On the lighter side: The quick and the not quite dead
A simple fact of life is that as we get older, our bodies change, as well as our reaction time and reflexes. I accept that as part of the privilege of growing older instead of “deader.” An occurrence several years ago really brought the fact home that I am no longer in the dewy blush of my youth. It also convinced me that earth’s gravitational pull is much stronger than it was even 20 years ago.
I fell off my horse. To be fair, and to make myself look less like a gunsel, the horse is a colt that I had started at a colt clinic we sponsored. Also, I didn’t fall off so much as I was launched off. I want to stress that my good filly didn’t buck me off either, as her reputation is still spotless on the malice and intent-to-do-bodily-injury front. I’m not going to let her take the blame for this, though that would make a better story.
The only way to describe what happened is that she “quicked” me off. Saying I fell off is like saying that a fighter pilot fell out of his plane after accidentally hitting the ejection button on the seat. I was definitely ejected into the dirt with force.
I was having so much fun doing new things with my filly that I had neglected to check my cinch. When I asked her to move out, she did so rather quickly, which slid my saddle back off her withers. She immediately followed her quick departure forward with quick evasive action to the left to avoid another horse. This all happened very quickly. Quick being the operative word in the whole process, you understand. The fellow on the other horse says that my saddle slid back and then the saddlehorn was pointed toward the two o’clock position. I remember getting stood out in my right stirrup, then I remember thinking “this is really going to hurt.”
I was right. It hurt. I hit the dirt with the force and grace of a sack of potatoes shot out of a cannon. I don’t remember a few minutes in there, as I rapped my melon pretty good, but I recall people bent over me like they thought I was dead. I also remember thinking that I had a pistol in the pickup and someone ought to just shoot me to prevent further suffering. Fortunately, that thought passed in four or five days.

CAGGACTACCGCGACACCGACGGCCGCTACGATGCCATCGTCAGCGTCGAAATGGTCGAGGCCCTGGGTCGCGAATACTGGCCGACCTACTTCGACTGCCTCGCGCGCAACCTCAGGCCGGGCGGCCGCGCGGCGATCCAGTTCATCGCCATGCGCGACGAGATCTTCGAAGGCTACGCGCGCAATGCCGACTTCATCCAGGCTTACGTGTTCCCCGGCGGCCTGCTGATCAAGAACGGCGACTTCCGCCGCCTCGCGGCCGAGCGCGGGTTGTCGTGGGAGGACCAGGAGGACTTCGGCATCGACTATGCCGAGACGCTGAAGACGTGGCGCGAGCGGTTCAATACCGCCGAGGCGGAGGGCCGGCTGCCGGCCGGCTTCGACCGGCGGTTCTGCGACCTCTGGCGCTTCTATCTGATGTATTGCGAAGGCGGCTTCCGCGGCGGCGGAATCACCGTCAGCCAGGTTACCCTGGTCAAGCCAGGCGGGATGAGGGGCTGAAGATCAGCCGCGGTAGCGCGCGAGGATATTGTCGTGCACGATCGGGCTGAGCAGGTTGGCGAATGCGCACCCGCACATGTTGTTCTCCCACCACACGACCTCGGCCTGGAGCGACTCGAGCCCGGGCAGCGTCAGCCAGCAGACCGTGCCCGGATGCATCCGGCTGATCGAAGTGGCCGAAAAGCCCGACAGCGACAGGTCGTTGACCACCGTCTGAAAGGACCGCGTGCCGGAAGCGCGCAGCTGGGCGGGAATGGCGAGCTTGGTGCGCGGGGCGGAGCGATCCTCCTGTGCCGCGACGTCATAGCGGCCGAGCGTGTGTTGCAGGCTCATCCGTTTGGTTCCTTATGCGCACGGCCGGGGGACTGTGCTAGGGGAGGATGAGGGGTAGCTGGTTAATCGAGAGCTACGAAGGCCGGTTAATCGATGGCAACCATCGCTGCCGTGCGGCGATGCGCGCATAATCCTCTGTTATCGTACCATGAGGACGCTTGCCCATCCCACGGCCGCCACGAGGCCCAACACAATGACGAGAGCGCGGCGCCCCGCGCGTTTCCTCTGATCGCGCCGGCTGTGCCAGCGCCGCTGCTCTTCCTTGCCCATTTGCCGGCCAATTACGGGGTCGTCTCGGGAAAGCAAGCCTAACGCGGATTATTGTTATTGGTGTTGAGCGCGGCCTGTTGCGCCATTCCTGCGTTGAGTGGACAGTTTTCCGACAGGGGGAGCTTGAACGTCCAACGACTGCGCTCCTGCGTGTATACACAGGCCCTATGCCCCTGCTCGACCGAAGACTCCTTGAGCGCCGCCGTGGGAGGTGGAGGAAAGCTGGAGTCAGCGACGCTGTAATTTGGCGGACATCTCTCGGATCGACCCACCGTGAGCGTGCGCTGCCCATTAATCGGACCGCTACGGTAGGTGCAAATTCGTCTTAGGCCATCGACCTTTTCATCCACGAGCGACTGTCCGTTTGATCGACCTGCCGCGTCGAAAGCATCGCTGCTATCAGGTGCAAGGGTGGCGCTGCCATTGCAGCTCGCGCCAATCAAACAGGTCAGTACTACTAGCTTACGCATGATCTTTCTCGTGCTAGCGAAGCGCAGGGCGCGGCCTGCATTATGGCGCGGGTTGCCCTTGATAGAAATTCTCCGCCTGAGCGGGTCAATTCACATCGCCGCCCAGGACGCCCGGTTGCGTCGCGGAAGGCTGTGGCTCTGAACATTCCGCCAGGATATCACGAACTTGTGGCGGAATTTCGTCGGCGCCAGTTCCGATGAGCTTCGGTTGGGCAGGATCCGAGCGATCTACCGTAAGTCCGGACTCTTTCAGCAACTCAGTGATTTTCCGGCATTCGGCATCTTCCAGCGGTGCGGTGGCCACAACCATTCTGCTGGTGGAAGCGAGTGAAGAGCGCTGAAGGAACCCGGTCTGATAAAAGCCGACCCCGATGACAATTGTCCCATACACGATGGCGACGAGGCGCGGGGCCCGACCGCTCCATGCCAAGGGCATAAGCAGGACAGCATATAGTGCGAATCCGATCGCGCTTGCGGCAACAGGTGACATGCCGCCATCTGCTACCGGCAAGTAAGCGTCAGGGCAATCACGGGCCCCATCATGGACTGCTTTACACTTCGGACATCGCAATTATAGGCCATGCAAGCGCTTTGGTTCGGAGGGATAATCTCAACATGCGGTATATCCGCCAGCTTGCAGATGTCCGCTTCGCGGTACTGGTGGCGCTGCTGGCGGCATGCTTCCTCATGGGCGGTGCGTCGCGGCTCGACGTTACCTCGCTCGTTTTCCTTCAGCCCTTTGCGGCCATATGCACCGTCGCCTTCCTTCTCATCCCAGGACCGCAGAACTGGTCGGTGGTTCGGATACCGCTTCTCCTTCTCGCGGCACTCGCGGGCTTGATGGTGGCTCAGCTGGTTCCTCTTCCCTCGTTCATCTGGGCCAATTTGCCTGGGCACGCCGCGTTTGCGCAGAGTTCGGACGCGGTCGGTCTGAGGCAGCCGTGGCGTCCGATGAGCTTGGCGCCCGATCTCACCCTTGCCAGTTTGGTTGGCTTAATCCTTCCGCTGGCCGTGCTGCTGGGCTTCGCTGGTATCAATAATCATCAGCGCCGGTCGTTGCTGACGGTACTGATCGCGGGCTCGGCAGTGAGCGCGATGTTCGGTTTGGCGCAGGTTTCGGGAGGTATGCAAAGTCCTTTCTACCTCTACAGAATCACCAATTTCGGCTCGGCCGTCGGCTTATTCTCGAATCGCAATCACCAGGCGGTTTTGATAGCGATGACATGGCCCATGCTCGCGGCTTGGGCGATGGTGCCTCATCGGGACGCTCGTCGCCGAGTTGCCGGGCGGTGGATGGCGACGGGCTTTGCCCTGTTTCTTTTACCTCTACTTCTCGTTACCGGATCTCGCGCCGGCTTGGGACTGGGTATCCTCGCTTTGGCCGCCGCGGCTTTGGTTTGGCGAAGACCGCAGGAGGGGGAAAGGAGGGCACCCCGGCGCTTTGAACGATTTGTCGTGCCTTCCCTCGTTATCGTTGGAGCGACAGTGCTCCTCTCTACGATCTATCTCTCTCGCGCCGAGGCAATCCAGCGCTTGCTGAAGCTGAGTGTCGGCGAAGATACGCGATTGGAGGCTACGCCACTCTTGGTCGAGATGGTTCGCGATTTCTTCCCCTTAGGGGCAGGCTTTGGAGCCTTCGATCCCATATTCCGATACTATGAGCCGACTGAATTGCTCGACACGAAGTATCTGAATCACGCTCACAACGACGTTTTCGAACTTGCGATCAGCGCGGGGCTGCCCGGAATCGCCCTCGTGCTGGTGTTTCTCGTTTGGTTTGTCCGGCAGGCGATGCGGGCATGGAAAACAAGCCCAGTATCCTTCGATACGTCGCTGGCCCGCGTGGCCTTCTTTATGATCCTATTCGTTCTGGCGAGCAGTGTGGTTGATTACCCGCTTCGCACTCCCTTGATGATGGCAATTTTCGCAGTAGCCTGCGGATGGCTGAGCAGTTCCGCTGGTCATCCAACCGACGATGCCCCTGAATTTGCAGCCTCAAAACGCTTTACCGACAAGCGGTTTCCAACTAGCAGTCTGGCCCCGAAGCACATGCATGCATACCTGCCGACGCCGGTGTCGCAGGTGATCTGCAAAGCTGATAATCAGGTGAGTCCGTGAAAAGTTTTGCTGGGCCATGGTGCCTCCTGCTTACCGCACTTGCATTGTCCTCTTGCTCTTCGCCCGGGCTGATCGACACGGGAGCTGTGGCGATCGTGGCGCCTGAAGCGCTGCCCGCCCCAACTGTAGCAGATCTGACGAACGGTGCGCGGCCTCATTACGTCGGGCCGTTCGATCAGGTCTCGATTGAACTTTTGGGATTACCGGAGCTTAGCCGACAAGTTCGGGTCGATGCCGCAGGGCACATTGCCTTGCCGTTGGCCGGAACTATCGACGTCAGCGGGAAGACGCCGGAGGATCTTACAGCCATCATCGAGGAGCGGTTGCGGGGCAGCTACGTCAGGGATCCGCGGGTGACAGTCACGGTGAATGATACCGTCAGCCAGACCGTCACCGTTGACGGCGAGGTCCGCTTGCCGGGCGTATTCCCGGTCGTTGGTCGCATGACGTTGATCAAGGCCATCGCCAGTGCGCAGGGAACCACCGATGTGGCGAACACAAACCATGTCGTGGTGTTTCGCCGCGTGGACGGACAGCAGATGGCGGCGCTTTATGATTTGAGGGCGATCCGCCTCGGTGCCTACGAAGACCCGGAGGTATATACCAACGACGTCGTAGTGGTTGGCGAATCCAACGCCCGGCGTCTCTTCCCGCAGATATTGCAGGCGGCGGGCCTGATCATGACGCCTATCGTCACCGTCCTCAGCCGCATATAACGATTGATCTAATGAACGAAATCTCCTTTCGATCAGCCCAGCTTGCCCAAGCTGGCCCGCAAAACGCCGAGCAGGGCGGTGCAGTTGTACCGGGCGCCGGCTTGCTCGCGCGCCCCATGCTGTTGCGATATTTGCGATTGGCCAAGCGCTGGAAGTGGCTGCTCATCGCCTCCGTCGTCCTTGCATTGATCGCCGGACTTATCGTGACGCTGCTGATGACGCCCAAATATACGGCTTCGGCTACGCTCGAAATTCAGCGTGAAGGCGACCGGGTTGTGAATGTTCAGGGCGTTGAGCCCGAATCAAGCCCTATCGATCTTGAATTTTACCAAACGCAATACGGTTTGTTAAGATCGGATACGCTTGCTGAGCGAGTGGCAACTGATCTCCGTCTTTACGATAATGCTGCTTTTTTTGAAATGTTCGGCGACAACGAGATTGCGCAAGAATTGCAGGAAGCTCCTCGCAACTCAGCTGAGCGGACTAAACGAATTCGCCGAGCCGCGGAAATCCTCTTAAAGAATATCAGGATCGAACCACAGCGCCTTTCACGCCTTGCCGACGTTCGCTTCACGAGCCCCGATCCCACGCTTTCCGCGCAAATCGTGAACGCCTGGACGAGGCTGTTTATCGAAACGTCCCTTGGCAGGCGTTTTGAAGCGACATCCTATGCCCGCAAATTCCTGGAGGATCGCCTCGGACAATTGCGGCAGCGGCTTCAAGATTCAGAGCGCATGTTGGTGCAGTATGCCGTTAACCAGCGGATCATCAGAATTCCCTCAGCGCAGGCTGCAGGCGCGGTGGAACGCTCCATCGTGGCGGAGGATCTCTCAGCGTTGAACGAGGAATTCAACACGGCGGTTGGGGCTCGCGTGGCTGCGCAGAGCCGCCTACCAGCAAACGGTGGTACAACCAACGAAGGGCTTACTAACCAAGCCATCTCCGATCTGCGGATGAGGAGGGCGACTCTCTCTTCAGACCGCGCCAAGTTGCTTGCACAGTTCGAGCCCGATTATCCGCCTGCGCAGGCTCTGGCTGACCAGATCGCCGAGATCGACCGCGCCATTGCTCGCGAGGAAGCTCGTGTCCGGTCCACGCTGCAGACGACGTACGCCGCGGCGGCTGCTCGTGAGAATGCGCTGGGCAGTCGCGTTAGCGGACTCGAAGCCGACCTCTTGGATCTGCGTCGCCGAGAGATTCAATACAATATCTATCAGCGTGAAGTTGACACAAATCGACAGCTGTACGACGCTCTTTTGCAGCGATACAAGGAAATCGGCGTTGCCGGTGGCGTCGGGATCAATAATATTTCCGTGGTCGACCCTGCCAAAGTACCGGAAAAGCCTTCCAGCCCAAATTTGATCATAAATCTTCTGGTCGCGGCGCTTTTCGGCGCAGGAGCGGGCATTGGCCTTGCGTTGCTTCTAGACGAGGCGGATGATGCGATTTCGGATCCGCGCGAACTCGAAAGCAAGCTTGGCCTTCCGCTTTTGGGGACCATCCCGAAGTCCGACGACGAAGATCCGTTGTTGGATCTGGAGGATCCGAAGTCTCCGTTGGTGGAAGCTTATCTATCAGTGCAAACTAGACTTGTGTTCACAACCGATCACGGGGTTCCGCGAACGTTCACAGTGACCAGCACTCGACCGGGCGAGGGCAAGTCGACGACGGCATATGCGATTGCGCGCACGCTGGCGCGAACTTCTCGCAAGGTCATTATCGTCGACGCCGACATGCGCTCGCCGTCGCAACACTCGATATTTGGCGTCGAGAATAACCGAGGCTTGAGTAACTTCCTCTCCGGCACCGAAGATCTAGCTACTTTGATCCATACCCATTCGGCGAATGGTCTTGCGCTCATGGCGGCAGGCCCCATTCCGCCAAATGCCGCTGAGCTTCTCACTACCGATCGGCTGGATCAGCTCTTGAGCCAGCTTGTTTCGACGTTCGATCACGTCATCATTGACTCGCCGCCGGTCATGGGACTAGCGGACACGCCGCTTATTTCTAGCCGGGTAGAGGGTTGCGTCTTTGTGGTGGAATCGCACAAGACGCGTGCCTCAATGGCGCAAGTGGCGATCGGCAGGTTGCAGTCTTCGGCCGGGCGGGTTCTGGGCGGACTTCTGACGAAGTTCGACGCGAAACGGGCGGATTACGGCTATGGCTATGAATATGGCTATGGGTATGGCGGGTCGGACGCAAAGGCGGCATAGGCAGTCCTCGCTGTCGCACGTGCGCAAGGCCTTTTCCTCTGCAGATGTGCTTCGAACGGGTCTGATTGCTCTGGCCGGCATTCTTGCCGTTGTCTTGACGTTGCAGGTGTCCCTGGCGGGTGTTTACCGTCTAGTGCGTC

Nothing was broken, but everything was rearranged in my body from my head to just below my hips. The good news is that my chiropractor had just bought a place in the country and I was able to help him with some closing costs and remodeling expenses. I hadn’t seen much of him for a while and we renewed our friendship through my frequent visits to his office, so that was nice too.
I healed up so well that I am able to ride again, but just broke horses these days.
My very quick filly is turned out on pasture, but a nice young man I know is going to put a month of riding on her before long, then I will get back on and finish what I started. I think that shows wisdom, don’t you? I’m so glad my brain is finally taking over now that my brawn is faltering. Who would have dreamed it would ever happen? Pain is an inspiring educator.
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Producers who have relocated their cattle out of state for winter feeding this year should consider having a weed management protocol in place when the cattle return, say North Dakota State University Extension specialists.